The disagreeable audience mood was able to elicit anxiety responses in participants. Though the extent to which the details of audience mood was causal in this is questionable, a disagreeable audience was able to induce anxiety responses.
This is in line with previous research which found participants with PSA to benefit from VR (Pertaub et al., 2002; Slater et al., 2006; Roy et al., 2003), this study provides significant support for the notion that VR is effective in reducing PSA. Participants deemed the VR exposure to be significantly helpful, providing them with real life application. Participants proposed the VR intervention to be useful for themselves and for others with potentially worse PSA than themselves.
Research examining virtual reality with user control over virtual settings is not something that has been previously observed. Thus, the findings that show participant’s appreciation of this trait is a new finding not previously reported. This is a proposed idea for future research aiming to examine the effectiveness of virtual reality. For example, this provides a possible marker for improving virtual exposure therapies. Typical exposure therapies use graded exposure in the treatment of anxiety disorders or phobias, yet this finding supports the notion that providing sufferers with control over their environments may be a more useful technique in exposure therapies.
The importance of sensory feedback from virtual audiences and environments has been established (Kwon et al., 2013). Yet little research has examined the role of the physical surroundings in which one uses VR equipment (E.g. the environment in which one uses to interact with virtual reality). Participants suggested that the role of the experimenter, whom partially interacted with participants by setting up the equipment and guiding them when questions were asked, was felt throughout. Research has hinted at the usage and development of mobile virtual reality apps that could be set up and used, by the user as being an effective self-treatment for PSA (Kim et al., 2016). As the findings from the present study hint that the physical environment in which one engages with VR as being influential in withdrawing them from the virtual environments, future research examining the use of self-training with virtual mobile apps to reduce PSA should be conducted.
- Mention prompts in discussion.
The benchmark for thematic analysis usually lies within recruiting 6-10 participants (Braun & Clarke., 2006). Thus, the sample of participants used in this study was sufficient, yet it could have been more representative. A sample of 6 could be seen as unrepresentative of the sample who took part in the VR intervention.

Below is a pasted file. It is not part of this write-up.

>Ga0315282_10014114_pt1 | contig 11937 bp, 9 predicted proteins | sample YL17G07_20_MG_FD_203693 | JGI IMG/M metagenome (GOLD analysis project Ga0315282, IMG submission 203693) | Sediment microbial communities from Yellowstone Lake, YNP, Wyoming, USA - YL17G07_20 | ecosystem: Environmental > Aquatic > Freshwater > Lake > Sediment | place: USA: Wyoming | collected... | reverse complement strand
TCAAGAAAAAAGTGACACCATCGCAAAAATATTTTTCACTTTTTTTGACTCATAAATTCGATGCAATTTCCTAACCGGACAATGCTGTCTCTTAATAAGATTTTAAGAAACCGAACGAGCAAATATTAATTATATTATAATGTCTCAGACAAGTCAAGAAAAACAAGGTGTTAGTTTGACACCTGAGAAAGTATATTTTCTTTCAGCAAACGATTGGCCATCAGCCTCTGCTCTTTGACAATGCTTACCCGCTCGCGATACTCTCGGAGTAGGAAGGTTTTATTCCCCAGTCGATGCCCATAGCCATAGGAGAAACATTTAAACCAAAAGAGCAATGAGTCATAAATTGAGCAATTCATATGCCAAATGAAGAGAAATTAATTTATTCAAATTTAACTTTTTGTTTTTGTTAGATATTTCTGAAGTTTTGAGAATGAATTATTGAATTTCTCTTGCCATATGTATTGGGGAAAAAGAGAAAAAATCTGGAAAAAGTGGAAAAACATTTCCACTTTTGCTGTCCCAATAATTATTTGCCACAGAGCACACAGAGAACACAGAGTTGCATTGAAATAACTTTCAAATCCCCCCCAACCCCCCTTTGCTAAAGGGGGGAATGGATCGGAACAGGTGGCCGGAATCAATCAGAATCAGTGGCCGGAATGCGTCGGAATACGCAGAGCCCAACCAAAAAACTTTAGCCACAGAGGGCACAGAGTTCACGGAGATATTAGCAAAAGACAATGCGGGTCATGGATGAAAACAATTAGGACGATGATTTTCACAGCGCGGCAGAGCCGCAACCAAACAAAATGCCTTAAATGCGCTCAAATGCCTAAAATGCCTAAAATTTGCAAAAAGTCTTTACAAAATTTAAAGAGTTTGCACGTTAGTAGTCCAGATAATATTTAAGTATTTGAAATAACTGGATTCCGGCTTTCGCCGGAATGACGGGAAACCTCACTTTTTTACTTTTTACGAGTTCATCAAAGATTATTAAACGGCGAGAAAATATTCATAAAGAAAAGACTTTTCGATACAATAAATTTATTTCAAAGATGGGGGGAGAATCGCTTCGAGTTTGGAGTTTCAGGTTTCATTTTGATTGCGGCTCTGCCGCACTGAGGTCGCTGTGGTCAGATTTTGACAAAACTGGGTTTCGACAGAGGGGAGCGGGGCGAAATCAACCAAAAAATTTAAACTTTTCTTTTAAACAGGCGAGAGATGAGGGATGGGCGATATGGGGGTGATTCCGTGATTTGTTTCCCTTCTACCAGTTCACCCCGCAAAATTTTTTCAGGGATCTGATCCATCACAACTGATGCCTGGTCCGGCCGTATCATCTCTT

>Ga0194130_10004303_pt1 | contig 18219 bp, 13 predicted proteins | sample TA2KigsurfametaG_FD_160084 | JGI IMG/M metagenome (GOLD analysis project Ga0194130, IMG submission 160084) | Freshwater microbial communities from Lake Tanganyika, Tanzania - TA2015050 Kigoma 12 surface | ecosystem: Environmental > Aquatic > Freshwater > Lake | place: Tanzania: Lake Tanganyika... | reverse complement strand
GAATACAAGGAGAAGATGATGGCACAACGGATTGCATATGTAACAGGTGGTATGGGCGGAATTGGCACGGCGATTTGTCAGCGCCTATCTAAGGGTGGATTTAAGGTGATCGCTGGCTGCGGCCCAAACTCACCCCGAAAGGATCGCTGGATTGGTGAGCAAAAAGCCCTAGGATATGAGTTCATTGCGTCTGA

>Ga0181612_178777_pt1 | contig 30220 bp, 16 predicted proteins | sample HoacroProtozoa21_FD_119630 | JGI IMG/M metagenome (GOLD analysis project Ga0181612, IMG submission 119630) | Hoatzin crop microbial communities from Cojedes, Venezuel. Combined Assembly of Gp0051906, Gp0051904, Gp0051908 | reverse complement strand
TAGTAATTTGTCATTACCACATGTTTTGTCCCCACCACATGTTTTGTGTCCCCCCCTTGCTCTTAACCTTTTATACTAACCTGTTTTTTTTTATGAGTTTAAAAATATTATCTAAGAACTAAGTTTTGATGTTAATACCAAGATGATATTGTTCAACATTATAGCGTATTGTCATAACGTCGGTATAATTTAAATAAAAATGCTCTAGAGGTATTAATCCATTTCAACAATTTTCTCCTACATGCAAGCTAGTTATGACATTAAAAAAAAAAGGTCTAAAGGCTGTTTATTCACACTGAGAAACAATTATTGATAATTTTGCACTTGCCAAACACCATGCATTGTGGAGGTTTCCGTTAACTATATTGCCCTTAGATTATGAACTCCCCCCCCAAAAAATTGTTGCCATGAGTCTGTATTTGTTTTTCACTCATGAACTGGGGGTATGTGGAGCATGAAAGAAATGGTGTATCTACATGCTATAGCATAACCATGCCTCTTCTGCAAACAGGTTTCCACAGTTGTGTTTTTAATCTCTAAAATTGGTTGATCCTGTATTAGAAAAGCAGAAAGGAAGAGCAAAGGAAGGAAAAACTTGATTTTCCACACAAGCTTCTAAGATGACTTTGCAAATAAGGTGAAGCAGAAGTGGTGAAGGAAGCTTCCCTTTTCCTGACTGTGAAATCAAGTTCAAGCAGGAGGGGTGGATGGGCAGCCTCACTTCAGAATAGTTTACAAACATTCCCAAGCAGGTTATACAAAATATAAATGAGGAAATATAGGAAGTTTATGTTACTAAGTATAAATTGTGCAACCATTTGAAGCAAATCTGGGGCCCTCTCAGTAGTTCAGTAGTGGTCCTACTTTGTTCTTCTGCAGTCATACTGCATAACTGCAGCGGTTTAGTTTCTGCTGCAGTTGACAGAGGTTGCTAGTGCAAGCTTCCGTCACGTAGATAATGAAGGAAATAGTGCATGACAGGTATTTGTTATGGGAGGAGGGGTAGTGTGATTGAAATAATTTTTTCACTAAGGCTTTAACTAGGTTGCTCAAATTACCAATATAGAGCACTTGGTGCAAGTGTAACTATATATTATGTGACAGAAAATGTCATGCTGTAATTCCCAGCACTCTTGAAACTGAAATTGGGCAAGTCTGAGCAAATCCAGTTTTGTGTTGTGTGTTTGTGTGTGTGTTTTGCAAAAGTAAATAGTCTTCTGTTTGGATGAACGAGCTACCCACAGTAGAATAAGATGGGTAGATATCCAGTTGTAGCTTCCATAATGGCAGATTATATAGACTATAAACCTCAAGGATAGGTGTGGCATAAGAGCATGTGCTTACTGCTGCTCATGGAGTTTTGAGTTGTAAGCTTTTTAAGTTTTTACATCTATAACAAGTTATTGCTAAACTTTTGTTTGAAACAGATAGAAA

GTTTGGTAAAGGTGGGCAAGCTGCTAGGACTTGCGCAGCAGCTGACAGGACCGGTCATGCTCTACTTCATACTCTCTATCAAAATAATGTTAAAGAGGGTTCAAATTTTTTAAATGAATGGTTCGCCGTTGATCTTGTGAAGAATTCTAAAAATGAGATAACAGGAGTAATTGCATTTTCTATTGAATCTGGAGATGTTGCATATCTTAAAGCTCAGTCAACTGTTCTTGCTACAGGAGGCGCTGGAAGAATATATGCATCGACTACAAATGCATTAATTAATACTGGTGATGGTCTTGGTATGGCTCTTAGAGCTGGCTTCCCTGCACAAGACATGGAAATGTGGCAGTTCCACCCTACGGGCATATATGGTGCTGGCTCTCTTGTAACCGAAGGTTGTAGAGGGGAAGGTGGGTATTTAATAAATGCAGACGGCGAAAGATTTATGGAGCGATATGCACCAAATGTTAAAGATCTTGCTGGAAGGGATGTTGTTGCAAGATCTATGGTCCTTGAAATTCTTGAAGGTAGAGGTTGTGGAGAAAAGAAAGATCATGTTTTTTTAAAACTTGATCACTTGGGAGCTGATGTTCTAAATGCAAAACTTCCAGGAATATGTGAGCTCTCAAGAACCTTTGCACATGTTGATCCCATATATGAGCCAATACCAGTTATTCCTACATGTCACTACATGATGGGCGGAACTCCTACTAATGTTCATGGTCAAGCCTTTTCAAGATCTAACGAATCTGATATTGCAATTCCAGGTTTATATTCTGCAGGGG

As the sample of participants were all sufferers of PSA, a further limitation could be the responses they gave. Responses were limited and not as in depth as of, perhaps, what another sample of participants might have offered. So, though the depth of responses might not have improved, it would have been wiser to obtain a stronger sample of participants to gain a better insight into the experiences of users of the VR. Themes could have therefore been different across a larger sample size.
The recruitment of participants was another limitation of this research. As the original researchers of the VR intervention emailed those who had taken part, it is possible not all participants would have noticed or seen invites to take part. Furthermore, fatigue from previous intervention could have deferred participants from taking part as they had already given their time to taking part in the VR intervention.
Additionally, a further limitation could be the execution of the interviews and whether this effected what the participants were willing to share with the interviewer. As all participants volunteered to do the interview, they should have had a positive attitude to revealing information. The interview guide only used open-ended questions and the main focus of these was the virtual environment which should have limited anxiety and any feelings of a negative presentation performance. The questions did not focus on the performance of participants which should have restricted any feelings participants had about negatively performing in the presentation. These factors should have produced a non-judgemental interview atmosphere where participants should not have felt any need to restrict the information that they disclosed. The questions asked during the interview were of quite a broad nature and in turn of this the data received were also of quite a broad scope. If the questions asked were more specific questions, it is possible that more in depth data could have been obtained.
Another limitation would be that some of the interviews took place after a considerable amount of time since participants used the VR. This could mean that some of the answers were unreliable and participants may have over or underestimated the extent of anxiety to which they felt during the VR intervention. Furthermore, it is possible they may have forgotten some detail of the virtual environment since usage. Recall bias is often a problem with qualitative research. It is often that if the participant cannot remember something when asked, they will often make up what they believe the interviewer would like to hear. For example, they would tell the interviewer what they wanted to hear about VR acting in a way similar to social desirability which is also a common shortfall of the qualitative research method.
There seemed to be a paradox between the themes discovered. Though participants suggested the VR was realistic and translated well to real life. Most participants also suggested that there was a lack of some important detail on the virtual audience making the experience somewhat unrealistic for them. Yet, anxiety was seen to occur in every participant suggesting that the VR must have been realistic and immersive enough to produce anxiety responses.